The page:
Having succulents turning red, yellow, or brown can make you afraid that there’s something wrong with your beloved succulents. But you’re about to find out that this isn’t always a bad sign. In fact, it could be a good one too.
Succulents turn red, yellow, or brown for different reasons, all of which are related to the environment they’re in. Each color has its own meaning, and some of them are even positive and mean your succulent is growing healthy.
Brown leaves can signify many things; perhaps your succulent is underwatered, overwatered or it could even have faced sun damage. To figure out the exact reason, you have to keep an eye on the plant and look for other signs.
If your succulent is underwatered, it’ll feel dry and crispy to the touch. If that’s the case, water it until the water comes out of the pot’s drainage holes. Make this your watering routine. The aim is to water it until the soil is damp (not soggy) every time you feel that the topmot soil is too dry.
To know if it’s time to water your succulent, consider using the finger test. You will have to stick your finger 2 inches down the soil’s surface, and if it feels wet or colder than the surface, then it’s not time to water it yet.
You can use some other tools to know if your soil needs water, but the finger test is one of the most accurate ones and won’t cost you a penny.
Most succulent parents will make the mistake of overwatering or underwatering their babies at least once, so don’t feel guilty if it happens to you.
Overwatering is something that is unfortunately common. Those who raise other kinds of plants or those who have underwatered their succulent often make this mistake. Overwatered succulents will ask for help too. You just need to know how to read the plant.
Overwatered succulents will become mushy and soggy and turn yellow or transparent before turning brown. Overwatering succulents isn’t something you’d like to do since it can cause root rot, thereby increasing the chances of pests and plagues attacking your succulent.
You probably heard that succulents like a lot of sunlight and then placed yours at the sunniest spot you could find. The problem is that the plant probably wasn’t ready to get all that exposure and started to getting damaged.
The truth is that even though most succulents like exposure to the sun, they don’t like it directly for several hours. Indirect sunlight is the best way to go.
Sun damage can even happen to succulents that love sunlight. That is why you should never start exposing a succulent to so much light directly. It would help if you gradually exposed the plant to sunlight to get it used to it. Doing so ensures the succulent doesn’t get sunburned.
Not providing your succulent with enough sunlight may affect your succulents too, making it change its appearance, which is called etiolation. To avoid this problem, you need to place your succulent where it can get more sun, maybe just turning it to the window from time to time.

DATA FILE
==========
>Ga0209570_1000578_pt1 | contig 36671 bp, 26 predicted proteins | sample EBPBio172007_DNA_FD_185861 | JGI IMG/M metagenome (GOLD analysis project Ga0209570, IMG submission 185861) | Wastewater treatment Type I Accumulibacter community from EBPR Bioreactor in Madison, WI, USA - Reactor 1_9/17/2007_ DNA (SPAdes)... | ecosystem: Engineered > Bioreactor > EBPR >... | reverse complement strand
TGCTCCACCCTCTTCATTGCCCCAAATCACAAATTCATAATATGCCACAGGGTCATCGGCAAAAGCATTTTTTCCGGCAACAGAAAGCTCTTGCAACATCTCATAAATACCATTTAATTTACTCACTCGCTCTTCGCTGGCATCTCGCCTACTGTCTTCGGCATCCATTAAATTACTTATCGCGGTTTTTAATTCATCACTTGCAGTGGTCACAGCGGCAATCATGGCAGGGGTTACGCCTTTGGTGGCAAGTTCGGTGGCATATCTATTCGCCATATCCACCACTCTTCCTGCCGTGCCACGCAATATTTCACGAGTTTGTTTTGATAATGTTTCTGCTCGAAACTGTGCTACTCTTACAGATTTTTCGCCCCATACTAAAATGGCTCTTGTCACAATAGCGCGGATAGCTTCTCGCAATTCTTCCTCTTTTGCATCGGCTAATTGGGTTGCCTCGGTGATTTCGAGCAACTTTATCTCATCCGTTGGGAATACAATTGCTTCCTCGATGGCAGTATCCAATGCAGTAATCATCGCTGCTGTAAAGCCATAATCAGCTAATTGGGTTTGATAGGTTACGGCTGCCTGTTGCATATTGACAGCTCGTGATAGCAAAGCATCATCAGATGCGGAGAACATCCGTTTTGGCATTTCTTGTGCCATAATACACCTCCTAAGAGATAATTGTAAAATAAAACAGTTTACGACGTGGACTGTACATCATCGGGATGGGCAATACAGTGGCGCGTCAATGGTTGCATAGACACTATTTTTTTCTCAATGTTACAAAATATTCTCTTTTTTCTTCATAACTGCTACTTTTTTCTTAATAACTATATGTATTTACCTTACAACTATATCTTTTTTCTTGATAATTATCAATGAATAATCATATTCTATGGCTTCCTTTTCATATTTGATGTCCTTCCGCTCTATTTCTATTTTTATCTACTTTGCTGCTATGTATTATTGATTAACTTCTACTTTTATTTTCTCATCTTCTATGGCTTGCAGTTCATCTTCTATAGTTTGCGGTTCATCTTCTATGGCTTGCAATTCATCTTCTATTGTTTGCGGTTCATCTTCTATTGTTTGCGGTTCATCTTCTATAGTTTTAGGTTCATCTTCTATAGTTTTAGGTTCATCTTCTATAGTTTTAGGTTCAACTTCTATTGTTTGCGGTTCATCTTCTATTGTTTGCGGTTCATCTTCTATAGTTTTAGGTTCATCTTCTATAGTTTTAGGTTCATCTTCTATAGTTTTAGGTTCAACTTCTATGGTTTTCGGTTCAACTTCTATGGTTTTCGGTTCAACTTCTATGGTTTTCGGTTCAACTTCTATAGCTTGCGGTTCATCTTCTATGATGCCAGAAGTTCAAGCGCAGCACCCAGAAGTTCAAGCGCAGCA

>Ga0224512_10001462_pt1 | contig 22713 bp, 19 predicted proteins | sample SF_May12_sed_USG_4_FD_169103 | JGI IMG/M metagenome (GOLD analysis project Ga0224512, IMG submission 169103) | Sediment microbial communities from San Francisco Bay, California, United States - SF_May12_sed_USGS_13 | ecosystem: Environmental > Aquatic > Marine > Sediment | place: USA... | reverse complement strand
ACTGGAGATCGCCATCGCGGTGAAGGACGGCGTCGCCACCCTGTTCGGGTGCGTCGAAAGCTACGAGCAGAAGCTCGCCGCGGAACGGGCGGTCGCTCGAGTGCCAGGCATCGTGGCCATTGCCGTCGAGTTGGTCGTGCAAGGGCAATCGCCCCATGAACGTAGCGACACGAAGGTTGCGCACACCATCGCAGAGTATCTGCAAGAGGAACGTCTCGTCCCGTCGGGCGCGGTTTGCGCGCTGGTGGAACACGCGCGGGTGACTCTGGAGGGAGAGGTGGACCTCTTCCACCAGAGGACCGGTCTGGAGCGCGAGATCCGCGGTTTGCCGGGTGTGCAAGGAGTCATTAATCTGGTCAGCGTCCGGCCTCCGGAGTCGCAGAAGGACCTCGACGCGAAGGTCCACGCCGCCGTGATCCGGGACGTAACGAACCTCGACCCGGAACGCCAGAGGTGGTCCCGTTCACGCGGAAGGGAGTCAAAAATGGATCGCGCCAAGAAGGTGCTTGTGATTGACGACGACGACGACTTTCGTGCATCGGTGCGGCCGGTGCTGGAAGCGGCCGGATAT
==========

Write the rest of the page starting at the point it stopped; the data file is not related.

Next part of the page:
Sun damage begins as white patches, after turning into brown. If that's the case, you need to move your succulent to a place where there's less direct light.
When a succulent turns its colors to red and yellow is mainly because of the carotenoids. These substances are released when the succulents are under stress to protect themselves. Being stressed doesn’t mean that they’re distressed. A little stress can even contribute to its health.
Even though color changing can mean the environment is too hot or that the nutrition isn’t adequate, every succulent will respond differently. Unless the color changes drastically, you have nothing to worry about.
Yellow leaves can be a sign of overwatering. This can be easily solved if you unpot your succulent, put it in a quiet place to dry for a few days, and then repot it in new soil that is dry.
Some succulents won’t change the color even under a lot of stress, others will change colors, but the colors will generally mean different things. Each succulent is a single being, and you need to read the signs yours is sending to you.
But here’s a list of some succulents that will change colors to red or yellow when stressed:
Even though carotenoids are meant to protect the plant, succulents are meant to thrive under extreme conditions, so don’t overreact to a mild color shift to yellow or red.
If this happens, first of all, your succulent is healthy enough to protect itself, which is awesome. But this also means it’s adapting to the environment, and you need to wait and let mother nature do its work.
If you believe your plant is too stressed, you can help it by shifting it to a more nurturing soil.
Every information you get about your succulent is important, but no information can replace the direct observation of how the succulent behaves in the unique environment it’s placed in.
Even in the same city, people who cultivate the same succulent can have them in a completely different environment, one could be outdoors and the other indoors in a pot with or without proper drainage.
So no one is better than you to understand your succulents and know what they need more or less of.
Understand that being a parent of succulents also requires a lot of effort but it is highly rewarding. Once you get the hang of it, you’ll get addicted to increasing more and more your collection of baby succulents, which are so pretty and easy to take care of.
I recommend that you go ahead and read our awesome posts. I have one that is perfect for you if you want to know about succulents for beginners.
My name is Kelly and I'm the the founder of Easy Succulents! I'm fascinated by this wonderful plants and I want to share with the world everything I know about them!
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